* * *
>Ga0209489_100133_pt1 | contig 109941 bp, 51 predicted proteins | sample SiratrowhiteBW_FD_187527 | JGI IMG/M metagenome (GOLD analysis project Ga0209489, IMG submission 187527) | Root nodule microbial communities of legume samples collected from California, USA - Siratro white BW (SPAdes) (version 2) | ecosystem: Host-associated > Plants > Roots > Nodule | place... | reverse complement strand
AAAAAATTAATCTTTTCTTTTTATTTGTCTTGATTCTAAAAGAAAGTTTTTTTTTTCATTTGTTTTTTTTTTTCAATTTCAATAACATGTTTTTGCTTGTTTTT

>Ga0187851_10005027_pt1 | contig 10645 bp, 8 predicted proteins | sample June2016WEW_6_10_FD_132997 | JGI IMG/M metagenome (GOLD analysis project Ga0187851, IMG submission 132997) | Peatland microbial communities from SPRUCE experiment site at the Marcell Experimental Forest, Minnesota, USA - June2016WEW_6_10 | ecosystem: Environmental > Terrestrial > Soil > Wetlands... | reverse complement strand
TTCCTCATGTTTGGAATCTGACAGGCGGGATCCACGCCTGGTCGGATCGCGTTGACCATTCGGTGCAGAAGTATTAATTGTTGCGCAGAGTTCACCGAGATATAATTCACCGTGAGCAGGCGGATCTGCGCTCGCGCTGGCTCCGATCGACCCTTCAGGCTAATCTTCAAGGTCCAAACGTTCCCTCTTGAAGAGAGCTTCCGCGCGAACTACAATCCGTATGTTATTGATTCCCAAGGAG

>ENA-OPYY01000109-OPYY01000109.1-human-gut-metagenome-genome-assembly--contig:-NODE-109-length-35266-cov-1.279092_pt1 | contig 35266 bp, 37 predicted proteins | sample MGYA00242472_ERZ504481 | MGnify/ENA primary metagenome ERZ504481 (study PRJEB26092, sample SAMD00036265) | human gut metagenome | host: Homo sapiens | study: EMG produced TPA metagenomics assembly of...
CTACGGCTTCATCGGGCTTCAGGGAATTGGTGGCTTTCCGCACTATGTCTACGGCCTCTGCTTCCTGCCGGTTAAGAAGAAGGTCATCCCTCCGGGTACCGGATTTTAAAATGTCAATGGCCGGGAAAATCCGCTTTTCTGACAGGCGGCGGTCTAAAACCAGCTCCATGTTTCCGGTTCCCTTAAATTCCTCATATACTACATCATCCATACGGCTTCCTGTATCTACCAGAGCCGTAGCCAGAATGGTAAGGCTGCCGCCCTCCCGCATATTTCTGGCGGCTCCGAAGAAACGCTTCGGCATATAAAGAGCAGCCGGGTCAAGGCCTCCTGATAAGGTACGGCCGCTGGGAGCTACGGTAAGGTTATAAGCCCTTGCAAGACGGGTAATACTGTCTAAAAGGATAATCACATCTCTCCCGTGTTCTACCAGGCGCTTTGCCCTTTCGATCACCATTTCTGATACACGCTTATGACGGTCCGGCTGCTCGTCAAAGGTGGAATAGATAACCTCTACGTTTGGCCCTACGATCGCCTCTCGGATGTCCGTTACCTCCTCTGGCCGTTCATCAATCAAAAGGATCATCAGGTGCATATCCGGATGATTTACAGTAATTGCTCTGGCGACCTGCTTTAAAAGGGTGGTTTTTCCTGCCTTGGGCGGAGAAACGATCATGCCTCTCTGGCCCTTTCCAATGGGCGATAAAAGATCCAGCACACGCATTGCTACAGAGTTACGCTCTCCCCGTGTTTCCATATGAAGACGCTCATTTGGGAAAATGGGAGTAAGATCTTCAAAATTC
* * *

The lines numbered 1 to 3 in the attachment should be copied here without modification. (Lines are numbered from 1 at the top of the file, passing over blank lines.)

>Ga0209489_100133_pt1 | contig 109941 bp, 51 predicted proteins | sample SiratrowhiteBW_FD_187527 | JGI IMG/M metagenome (GOLD analysis project Ga0209489, IMG submission 187527) | Root nodule microbial communities of legume samples collected from California, USA - Siratro white BW (SPAdes) (version 2) | ecosystem: Host-associated > Plants > Roots > Nodule | place... | reverse complement strand
AAAAAATTAATCTTTTCTTTTTATTTGTCTTGATTCTAAAAGAAAGTTTTTTTTTTCATTTGTTTTTTTTTTTCAATTTCAATAACATGTTTTTGCTTGTTTTT

>Ga0187851_10005027_pt1 | contig 10645 bp, 8 predicted proteins | sample June2016WEW_6_10_FD_132997 | JGI IMG/M metagenome (GOLD analysis project Ga0187851, IMG submission 132997) | Peatland microbial communities from SPRUCE experiment site at the Marcell Experimental Forest, Minnesota, USA - June2016WEW_6_10 | ecosystem: Environmental > Terrestrial > Soil > Wetlands... | reverse complement strand